This is for just one district, in just one state – a district in which full-time enrollment (FTE) drops nearly every year and the outcomes are dismal. Look at the remedial rates in math for recent graduates from Spokane high schools (put together for me by Spokane Community Colleges). Look at the low rates of success in those remedial math classes.

Spokane Public Schools isn’t alone in its seemingly insatiable appetite for the taxpayer dollar. Taxpayers across the country pay exponentially more dollars – for generally weaker outcomes. Expenses per student have risen dramatically. It seems the districts have plenty of money – perhaps enough to fund a private education for every child. Where is the money going?

Public school administrators argue that they have expenses private schools don’t. That’s a huge generalization. Some private schools do take special education students, for example. Some do have transportation costs. It's true that public schools are subject to legislative mandates; on the other hand, many public schools have expenses like these:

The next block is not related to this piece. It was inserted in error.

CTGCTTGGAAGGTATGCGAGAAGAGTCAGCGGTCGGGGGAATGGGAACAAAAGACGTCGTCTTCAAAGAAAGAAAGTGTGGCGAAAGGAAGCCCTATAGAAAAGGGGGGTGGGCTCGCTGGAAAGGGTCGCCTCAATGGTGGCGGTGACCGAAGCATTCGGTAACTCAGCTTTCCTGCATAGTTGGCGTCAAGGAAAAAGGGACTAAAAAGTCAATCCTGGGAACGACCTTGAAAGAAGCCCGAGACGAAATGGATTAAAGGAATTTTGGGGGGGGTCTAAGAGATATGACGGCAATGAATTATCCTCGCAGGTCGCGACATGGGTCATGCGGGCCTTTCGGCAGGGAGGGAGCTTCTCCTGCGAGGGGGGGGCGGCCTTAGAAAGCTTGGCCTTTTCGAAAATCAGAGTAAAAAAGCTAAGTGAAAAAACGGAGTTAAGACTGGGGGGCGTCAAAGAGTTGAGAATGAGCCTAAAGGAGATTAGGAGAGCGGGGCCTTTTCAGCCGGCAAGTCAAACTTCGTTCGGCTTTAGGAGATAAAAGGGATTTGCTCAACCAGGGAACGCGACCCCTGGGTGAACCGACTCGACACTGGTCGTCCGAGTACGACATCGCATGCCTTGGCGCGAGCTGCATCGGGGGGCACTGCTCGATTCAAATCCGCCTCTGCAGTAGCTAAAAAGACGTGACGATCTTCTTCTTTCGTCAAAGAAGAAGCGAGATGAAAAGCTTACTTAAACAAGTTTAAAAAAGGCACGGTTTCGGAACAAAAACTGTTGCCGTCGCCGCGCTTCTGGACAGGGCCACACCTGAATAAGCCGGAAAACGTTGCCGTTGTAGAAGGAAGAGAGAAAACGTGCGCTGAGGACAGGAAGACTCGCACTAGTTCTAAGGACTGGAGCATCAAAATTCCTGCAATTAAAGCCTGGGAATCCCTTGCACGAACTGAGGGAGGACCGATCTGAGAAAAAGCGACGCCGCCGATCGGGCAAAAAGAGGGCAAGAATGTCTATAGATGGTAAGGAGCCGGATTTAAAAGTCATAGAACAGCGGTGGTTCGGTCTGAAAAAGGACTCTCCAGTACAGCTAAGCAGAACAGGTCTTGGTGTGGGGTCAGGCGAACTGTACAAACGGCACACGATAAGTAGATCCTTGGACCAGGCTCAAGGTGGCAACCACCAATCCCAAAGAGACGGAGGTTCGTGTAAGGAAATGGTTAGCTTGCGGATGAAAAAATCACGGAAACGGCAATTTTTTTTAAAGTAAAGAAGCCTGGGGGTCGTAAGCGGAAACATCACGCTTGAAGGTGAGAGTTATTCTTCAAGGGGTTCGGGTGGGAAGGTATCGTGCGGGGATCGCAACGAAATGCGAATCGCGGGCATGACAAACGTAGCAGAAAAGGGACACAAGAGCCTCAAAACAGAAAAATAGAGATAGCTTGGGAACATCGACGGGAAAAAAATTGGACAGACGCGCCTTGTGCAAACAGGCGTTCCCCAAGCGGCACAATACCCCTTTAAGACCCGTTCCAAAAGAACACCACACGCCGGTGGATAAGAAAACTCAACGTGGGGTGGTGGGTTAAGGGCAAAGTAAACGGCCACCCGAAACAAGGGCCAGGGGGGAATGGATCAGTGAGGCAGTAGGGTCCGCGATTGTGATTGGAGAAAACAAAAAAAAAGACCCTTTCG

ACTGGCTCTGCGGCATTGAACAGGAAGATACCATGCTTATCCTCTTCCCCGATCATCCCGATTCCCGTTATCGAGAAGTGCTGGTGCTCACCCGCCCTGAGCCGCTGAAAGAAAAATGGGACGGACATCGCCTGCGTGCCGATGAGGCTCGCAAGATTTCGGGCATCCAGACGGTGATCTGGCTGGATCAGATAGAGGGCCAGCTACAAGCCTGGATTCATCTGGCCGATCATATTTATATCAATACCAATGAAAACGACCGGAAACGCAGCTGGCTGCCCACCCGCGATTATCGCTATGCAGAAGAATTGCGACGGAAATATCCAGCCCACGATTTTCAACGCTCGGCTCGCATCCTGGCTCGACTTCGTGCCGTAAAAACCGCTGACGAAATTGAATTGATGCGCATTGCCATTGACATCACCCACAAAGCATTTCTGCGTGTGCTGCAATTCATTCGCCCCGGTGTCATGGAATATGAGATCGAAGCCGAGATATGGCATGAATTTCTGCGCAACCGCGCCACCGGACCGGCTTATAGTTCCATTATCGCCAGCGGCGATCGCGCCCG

• Flipping curricular materials in and out at dizzying rates, along with a veritable cornucopia of untested curricular supplements;
  • Adopting an unproved federal "vision" for public education, including unproved standards, unproved curricula, unproved testing, and an unproved multi-million-dollar data system;
  • Buying SMART Boards for each classroom, computers or laptops for every student, calculators for children in all grades (including graphing calculators);
  • Paying for endless teacher substitutes because classroom teachers are constantly pulled out of their classrooms for conferences, committees, mentoring, “lab classrooms,” collaboration, and never-ending “professional development”;
  • Paying for administrative conferences, studies, social-services programs and other activities that have little or nothing to do with actual academics;
  • Designing expensive new school buildings in which insufficient academics are provided;
  • Retaining a thick, impermeable layer of redundant, over-paid, micro-managing, spirit-crushing, can’t-get-rid-of-them-no-matter-how-useless-they-are decision-makers;
  • Paying stipends to board directors who seem more interested in getting along with administrators than in being transparent and accountable to the people.
See how the percentage of education dollars that go to actual instruction has decreased. In 2007-2008, it was barely above 50%. It’s almost certainly less than that today. It all depends on how one counts it. Consider the U.S. Department of Education’s spirited education handouts:
American public education has become Audrey, the monster plant from “Little Shop of Horrors.” “FEED ME!” it bellows in our ears while bleeding us dry. All for the kids, of course.